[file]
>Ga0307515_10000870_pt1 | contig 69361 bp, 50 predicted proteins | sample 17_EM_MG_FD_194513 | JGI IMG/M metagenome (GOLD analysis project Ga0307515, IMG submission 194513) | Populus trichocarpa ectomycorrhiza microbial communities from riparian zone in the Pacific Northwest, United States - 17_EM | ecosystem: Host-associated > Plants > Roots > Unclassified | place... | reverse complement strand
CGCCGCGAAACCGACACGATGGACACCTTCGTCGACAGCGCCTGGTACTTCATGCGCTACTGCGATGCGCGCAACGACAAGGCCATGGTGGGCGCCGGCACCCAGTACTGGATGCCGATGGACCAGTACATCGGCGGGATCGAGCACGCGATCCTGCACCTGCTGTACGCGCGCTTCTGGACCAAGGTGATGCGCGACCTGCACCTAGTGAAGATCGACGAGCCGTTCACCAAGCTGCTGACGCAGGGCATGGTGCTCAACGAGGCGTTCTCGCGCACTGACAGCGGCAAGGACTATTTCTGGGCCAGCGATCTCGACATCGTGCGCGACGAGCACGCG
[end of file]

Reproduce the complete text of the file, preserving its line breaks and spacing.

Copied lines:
>Ga0307515_10000870_pt1 | contig 69361 bp, 50 predicted proteins | sample 17_EM_MG_FD_194513 | JGI IMG/M metagenome (GOLD analysis project Ga0307515, IMG submission 194513) | Populus trichocarpa ectomycorrhiza microbial communities from riparian zone in the Pacific Northwest, United States - 17_EM | ecosystem: Host-associated > Plants > Roots > Unclassified | place... | reverse complement strand
CGCCGCGAAACCGACACGATGGACACCTTCGTCGACAGCGCCTGGTACTTCATGCGCTACTGCGATGCGCGCAACGACAAGGCCATGGTGGGCGCCGGCACCCAGTACTGGATGCCGATGGACCAGTACATCGGCGGGATCGAGCACGCGATCCTGCACCTGCTGTACGCGCGCTTCTGGACCAAGGTGATGCGCGACCTGCACCTAGTGAAGATCGACGAGCCGTTCACCAAGCTGCTGACGCAGGGCATGGTGCTCAACGAGGCGTTCTCGCGCACTGACAGCGGCAAGGACTATTTCTGGGCCAGCGATCTCGACATCGTGCGCGACGAGCACGCG